The quote is by a first-century Jewish scholar named Hillel, and it's equally applicable now as then. I love it, because it sums up how I have tried to look at my life, and it has served me very well. Let's break it down, shall we?
"If not you, then who?" Let's face it, someone has to step up. We're often faced with incompetent peers, unmotivated, unknowledgeable leaders, and subordinates who are a result of that environment (they are incompetent and unmotivated, primarily through lack of training and emphasis). And we also meet the "seagull leaders." You know, the ones who fly in, make a lot of noise, crap all over everything, and fly out again with no contribution (other than a pile of crap). Someone has to fill that leadership void. Let that someone be you. Like Patton said, "A good plan, violently executed now, is better than a perfect plan next week." A good leader, willing to take charge and make progress now, is better than a great leader further on down the road. And who knows? You might just be that great leader.
I've often found that, even if you're faced with a situation you aren't all that familiar with, someone in your organization knows the process and the techniques, and is just waiting for a leader to get them going. To provide them with the three hallmarks of good leadership: Purpose, Direction, and Motivation.
So step up. Get in there and take charge. Yeah, it's probably more work for you, and if you're like me, then you're a lazy sack. But waiting won't help, and will probably make things worse. Which leads me to my next point....
"If not now, then when?" Problems, like fish, do not smell better with age. Waiting will not make it go away, and will not improve your lot. So if you're going to be that guy (or girl), then you need to be that guy right now or risk having things spiral completely out of control and be unrecoverable.
The cool thing is that this part of the quotation is completely dependent upon the first half. You have to be willing to step up, to assume the difficult role of the leader, and to take responsibility for successes and failures. And you have to do it NOW, on the spot, because waiting for conditions to improve isn't going to help anything. Systems tend towards entropy, whether we're talking about collections of atoms or people. And unless you are willing to impose order on the chaos, right now, you're not a useful leader.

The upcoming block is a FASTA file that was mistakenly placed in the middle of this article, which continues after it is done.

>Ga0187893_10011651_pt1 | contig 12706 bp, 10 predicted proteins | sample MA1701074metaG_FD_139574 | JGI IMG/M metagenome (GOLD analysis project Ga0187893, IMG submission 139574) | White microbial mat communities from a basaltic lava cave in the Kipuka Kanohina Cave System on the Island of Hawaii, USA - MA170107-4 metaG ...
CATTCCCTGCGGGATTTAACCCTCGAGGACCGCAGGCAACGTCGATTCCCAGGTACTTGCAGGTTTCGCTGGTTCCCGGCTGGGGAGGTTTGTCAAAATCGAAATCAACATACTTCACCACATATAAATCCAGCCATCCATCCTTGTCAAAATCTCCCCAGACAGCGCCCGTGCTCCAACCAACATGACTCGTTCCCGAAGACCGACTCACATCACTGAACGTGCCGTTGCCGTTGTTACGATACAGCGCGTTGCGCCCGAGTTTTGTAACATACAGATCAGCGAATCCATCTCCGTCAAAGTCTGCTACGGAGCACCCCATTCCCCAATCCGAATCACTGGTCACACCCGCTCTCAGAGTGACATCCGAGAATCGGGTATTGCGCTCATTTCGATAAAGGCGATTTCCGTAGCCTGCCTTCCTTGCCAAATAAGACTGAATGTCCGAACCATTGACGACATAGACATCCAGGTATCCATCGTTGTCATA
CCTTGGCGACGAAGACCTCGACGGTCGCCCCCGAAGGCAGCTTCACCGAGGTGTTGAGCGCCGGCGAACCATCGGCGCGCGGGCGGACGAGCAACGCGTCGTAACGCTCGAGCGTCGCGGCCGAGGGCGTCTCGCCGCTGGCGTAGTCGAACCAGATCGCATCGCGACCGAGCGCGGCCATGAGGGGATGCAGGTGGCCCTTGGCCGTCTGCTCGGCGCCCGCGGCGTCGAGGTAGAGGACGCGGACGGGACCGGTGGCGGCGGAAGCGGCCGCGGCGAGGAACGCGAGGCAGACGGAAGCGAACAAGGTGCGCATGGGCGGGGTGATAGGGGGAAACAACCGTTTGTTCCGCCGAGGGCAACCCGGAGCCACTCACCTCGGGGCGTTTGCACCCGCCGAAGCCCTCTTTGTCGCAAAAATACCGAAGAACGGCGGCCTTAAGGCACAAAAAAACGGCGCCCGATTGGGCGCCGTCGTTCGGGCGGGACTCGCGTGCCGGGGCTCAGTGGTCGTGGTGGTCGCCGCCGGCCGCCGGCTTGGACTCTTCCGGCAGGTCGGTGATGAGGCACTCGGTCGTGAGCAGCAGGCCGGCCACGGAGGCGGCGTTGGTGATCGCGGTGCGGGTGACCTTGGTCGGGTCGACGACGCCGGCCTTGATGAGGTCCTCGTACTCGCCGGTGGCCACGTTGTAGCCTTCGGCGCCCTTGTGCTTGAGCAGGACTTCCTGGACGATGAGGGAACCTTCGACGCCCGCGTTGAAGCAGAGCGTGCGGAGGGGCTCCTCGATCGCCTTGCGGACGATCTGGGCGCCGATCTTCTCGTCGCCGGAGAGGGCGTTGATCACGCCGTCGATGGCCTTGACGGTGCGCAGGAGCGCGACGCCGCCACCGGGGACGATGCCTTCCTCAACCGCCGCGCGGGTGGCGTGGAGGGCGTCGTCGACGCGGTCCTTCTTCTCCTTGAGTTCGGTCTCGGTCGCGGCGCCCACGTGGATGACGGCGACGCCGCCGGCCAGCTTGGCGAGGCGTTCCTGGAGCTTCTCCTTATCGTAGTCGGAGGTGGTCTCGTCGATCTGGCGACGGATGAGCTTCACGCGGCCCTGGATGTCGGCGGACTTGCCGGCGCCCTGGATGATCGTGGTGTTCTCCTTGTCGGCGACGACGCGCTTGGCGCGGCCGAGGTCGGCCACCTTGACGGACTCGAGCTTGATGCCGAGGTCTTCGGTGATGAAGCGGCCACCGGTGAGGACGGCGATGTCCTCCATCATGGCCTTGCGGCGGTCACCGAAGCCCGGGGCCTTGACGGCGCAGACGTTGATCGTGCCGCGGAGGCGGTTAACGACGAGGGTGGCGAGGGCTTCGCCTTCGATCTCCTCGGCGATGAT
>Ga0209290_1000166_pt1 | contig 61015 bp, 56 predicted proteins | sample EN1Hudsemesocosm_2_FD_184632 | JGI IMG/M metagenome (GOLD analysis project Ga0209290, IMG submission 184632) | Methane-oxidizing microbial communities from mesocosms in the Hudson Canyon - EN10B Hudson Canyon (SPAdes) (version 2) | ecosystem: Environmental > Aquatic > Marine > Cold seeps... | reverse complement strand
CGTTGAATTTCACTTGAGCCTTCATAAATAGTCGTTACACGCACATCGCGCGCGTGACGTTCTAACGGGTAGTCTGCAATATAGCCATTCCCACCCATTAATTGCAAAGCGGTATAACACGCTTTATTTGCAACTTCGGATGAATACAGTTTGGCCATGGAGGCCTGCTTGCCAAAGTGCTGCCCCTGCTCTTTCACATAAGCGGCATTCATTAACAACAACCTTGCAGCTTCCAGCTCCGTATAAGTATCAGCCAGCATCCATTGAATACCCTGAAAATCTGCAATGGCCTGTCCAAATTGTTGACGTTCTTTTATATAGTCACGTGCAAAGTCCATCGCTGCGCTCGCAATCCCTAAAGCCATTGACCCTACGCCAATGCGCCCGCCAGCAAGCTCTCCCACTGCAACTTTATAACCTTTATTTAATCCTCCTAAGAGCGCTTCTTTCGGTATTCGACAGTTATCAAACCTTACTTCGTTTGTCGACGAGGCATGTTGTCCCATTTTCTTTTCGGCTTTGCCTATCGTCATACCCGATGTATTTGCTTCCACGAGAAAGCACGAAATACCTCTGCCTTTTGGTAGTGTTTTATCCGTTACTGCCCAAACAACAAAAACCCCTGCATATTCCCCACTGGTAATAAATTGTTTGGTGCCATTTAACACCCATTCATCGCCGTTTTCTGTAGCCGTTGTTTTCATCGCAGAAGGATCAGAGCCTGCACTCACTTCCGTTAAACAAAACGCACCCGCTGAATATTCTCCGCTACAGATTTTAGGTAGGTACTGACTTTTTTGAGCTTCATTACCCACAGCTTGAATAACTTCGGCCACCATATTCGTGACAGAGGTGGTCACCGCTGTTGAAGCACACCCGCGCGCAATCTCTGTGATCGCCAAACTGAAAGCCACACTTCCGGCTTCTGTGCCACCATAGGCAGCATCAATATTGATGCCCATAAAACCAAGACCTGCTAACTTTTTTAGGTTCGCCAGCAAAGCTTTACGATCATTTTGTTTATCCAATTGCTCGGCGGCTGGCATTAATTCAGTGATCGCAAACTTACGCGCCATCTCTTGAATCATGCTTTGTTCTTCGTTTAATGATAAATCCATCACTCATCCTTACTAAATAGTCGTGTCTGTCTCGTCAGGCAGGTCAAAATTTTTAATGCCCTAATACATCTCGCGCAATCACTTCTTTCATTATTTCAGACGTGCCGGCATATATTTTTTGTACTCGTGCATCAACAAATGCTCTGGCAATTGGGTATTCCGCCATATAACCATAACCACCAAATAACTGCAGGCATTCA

Men's Health magazine did an article on heroes. I don't have time to find the link right now, but you should look it up, because it's really good. And the bottom line for these guys (the heroes) is that they're "ordinary" people in their own minds, who saw a problem and figured something had to be done now, so why not just do it?
OK, so on to practial applications. For me, (duh) it comes down to the Army again. They tell us as privates not to volunteer for anything. To be middle-of-the-road, and to avoid notice. If we do that, we hear, we'll be successful. Hooey, I say. If everyone's middle-of-the-road, then who's in charge? Who do we follow? I have volunteered for a lot of stuff in my Army career (I'm sure Jen can give you a rundown, and then she'll kill me for reminding her), and every time, I come out ahead. Yeah, it means more work. Yeah, it's long hours and not a lot of reward (other than more work). But the mission gets accomplished and the Soldiers get taken care of, and I end up a better Soldier, more knowledgeable, and more able to handle situations in the future. In short, I become a better leader.
It works in non-Army situations, too. Who is going to mow my lawn? Is someone going to come around and do it for me? What about paying my bills? Unless I win the McDonald's Monopoly game, no one is going to hand me money.
What about helping out the lady in the ward who can't switch over her swamp cooler by herself? Or landscaping the yard of the woman whose husband is deployed and needs it done so she can take in some foster kids?
We, the leaders, have to step up. We have to step up now, and get these things done. Because no one else will, and no one can do it as well as we can.